Once you’ve recognized how neatly and masterfully your author has entrapped you, the reader, apply some of her methods to your own writing.  Take a current scene from your WIP and analyze it, keeping RTS in mind.  Are you raising the stakes for your characters?  What can you add that will make it worse for them?  Do you need to drop a secondary character or add someone else?  What EVENT has to happen to make things worse?

Whatever changes you make, ensure that your character is left off worse at the end of the scene than the beginning.  Your novel will be enriched, and your reader enthralled.

Happy writing!

Cheryl

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pinterest template keyboardI love, love, love keyboard shortcuts. They are the bomb. Or maybe I’m just lazy. No. Efficient. Yeah, I’m uber efficient.
It’s amazing how many people don’t use keyboard shortcuts, even the basics like CNTL+A for chose all. How weird that you wouldn’t want to make your typing easier and faster so you can write more or have time for other things.
Here is a handy-dandy list of keyboard shortcuts. I hope you’ll take advantage of one or two and increase your word count!

Ctrl+B Bold the selected text bold
Ctrl+I Italicize the selected text italic
Ctrl+U Underline the selected text
Ctrl+Backspace Delete the previous word
Ctrl+Del Delete the next word
Ctrl+F Find some text in the current document
Ctrl+Z Undo your last action

 

Ctrl+C Copy what’s selected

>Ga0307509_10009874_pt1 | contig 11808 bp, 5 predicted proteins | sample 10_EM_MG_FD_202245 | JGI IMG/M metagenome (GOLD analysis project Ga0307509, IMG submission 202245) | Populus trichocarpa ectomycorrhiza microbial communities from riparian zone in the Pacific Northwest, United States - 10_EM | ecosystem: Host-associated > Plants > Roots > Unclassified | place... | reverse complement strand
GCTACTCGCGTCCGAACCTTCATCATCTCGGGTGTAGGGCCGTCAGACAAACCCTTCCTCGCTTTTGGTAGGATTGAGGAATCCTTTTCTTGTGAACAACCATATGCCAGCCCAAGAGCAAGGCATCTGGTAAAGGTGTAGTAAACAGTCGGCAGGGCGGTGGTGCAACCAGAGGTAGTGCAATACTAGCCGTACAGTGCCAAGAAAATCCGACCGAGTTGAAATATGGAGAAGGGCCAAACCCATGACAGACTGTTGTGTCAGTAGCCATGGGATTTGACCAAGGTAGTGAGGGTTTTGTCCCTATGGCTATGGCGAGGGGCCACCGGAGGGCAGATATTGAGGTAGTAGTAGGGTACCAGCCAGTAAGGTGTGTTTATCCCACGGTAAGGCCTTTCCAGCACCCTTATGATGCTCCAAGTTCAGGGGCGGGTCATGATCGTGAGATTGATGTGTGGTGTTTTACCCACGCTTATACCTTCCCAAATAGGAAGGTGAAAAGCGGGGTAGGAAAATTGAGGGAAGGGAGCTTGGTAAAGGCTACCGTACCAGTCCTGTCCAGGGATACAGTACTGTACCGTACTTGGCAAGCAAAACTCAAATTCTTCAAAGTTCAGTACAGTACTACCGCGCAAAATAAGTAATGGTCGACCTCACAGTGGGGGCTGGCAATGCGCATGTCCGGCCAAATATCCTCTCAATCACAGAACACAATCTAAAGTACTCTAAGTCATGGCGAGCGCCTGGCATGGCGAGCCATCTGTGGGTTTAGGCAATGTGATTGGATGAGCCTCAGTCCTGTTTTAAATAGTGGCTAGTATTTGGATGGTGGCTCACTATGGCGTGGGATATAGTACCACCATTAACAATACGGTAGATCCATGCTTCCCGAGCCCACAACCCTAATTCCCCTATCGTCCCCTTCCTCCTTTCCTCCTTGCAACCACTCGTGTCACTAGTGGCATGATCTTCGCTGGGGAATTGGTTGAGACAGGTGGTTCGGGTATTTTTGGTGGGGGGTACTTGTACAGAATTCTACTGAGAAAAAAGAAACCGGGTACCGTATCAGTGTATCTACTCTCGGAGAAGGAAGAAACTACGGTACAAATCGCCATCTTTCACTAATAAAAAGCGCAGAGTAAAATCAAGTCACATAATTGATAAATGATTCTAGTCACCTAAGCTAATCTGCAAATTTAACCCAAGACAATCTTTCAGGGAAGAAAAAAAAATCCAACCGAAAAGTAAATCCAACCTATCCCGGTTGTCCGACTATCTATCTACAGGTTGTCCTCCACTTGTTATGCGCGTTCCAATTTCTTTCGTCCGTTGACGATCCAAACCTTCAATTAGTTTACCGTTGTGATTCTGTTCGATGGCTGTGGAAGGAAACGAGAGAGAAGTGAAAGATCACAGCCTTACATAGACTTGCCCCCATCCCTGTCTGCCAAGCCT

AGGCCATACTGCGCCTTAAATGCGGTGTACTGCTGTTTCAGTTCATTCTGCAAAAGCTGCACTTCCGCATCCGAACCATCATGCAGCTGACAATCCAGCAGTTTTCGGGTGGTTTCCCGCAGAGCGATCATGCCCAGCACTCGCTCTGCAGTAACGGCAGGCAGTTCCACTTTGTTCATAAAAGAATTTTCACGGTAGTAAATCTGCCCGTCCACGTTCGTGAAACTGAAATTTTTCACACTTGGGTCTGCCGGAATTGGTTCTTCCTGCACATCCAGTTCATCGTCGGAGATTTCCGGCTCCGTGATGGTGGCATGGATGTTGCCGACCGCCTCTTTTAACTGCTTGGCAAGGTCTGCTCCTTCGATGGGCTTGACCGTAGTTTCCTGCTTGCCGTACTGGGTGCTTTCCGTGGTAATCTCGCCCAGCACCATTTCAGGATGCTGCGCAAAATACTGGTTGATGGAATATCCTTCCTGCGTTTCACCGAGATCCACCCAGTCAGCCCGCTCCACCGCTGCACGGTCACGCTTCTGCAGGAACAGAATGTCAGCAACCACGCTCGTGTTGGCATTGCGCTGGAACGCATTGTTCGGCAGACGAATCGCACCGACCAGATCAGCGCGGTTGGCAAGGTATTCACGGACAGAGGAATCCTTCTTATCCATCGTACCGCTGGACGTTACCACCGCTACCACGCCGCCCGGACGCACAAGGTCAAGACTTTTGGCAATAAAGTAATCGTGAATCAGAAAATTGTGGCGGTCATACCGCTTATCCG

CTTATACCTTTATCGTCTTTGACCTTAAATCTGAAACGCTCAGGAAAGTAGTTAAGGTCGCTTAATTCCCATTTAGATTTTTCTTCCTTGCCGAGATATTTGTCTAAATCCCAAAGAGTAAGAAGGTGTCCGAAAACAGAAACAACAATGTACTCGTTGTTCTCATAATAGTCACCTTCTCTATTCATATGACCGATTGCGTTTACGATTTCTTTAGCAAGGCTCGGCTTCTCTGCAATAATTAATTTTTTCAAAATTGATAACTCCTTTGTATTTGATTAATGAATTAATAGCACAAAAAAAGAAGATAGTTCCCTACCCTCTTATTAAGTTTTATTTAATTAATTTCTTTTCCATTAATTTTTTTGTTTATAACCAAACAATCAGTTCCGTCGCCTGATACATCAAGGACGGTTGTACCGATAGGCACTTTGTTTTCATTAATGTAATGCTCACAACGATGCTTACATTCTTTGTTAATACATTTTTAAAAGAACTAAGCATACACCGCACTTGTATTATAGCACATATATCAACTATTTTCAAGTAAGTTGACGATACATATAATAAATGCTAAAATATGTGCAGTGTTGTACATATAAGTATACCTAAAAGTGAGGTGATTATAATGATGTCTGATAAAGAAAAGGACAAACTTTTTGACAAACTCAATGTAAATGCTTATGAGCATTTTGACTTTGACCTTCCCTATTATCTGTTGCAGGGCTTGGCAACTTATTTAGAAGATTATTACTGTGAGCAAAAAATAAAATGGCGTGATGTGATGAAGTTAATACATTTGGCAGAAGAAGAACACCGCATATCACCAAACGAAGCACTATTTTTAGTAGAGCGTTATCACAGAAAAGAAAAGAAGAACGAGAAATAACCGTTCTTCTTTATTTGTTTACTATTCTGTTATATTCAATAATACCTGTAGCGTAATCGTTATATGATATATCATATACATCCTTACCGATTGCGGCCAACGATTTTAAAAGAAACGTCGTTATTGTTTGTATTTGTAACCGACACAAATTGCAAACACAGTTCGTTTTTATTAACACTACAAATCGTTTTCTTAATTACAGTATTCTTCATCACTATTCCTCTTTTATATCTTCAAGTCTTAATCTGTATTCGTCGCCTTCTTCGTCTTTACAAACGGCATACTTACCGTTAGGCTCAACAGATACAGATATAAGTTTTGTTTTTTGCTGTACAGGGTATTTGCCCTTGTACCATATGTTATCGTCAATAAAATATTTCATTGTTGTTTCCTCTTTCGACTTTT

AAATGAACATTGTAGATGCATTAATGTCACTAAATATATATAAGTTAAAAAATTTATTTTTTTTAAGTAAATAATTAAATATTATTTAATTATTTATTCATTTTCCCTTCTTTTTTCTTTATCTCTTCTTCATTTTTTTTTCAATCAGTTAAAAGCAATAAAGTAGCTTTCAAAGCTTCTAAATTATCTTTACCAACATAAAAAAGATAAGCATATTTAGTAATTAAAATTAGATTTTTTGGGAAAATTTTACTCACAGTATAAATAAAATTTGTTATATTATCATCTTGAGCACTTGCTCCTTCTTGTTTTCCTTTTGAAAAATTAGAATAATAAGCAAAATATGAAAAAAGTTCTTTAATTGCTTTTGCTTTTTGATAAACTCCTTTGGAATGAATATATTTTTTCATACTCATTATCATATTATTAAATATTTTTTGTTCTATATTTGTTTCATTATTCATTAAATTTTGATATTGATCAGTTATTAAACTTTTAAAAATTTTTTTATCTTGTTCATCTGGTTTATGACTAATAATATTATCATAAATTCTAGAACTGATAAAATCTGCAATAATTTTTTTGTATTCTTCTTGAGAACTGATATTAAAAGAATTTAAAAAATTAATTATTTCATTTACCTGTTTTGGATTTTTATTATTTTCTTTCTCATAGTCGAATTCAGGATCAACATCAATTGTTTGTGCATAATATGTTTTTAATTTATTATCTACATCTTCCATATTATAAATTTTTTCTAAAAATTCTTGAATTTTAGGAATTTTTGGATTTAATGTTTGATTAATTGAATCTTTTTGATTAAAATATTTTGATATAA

Ctrl+X Cut what’s selected
Ctrl+V Paste what you last copied or cut
Ctrl+A Select all

 

Ctrl+N Create a new document
Ctrl+O Open an existing document
Ctrl+W Close the current document
Ctrl+S Saves the current document
Ctrl+P Print the current document

 

Ctrl+N Open a new window
Ctrl+T Open a new tab (if your browser supports tabs)
Ctrl+W Close the current window/tab
Ctrl+R Refresh
Esc Stop
Alt+? Back
Alt+? Forward
PageUp Move up a page
PageDown Move down a page
Alt+Home Go to your homepage
Alt+D Move focus to the address bar to type in a URL
Ctrl+Enter Add “http://www.” and “.com” around an address
MiddleClick Middle-clicking a tab will close it, even if it’s not the active tab

 

Alt+2
Alt+3 £
Alt+4 ¢
Alt+5 ?
Alt+6 §
Alt+7 ¶     (pilcrow paragraph)
Alt+8 •     (black dot)
Alt+9 ª     (floating small a)
Alt+0 º     (degrees)

Happy writing!
Cheryl

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Writing intimacy is breaking down barriers. It's opening long-held secrets and exposing them to the critique of another.

Writing sex

Writing sex is breaking down barriers.  It's opening long-held secrets and exposing them to the critique of another. Words of wisdom from an old post regarding the difficulty of writing sex:

  • Sex is easy to write.
  • Intimacy is hard to write.

Writing sex is writing logistics.  Tab A in Slot B.  It’s the physicality of the act.

Writing intimacy is breaking down barriers.  It’s opening long-held secrets and exposing them to the critique of another.  It’s raw and vulnerability and an enormous amount of trust.  Writing intimacy should be a pivotal point in the story of the characters involved, pushing them into uncharted territory and sealing the way back to the way they were before.

Don’t cheat your characters and readers by writing a sex scene.  Make it something more, something intimate.  Your story will be stronger for it.

All the best,

Cheryl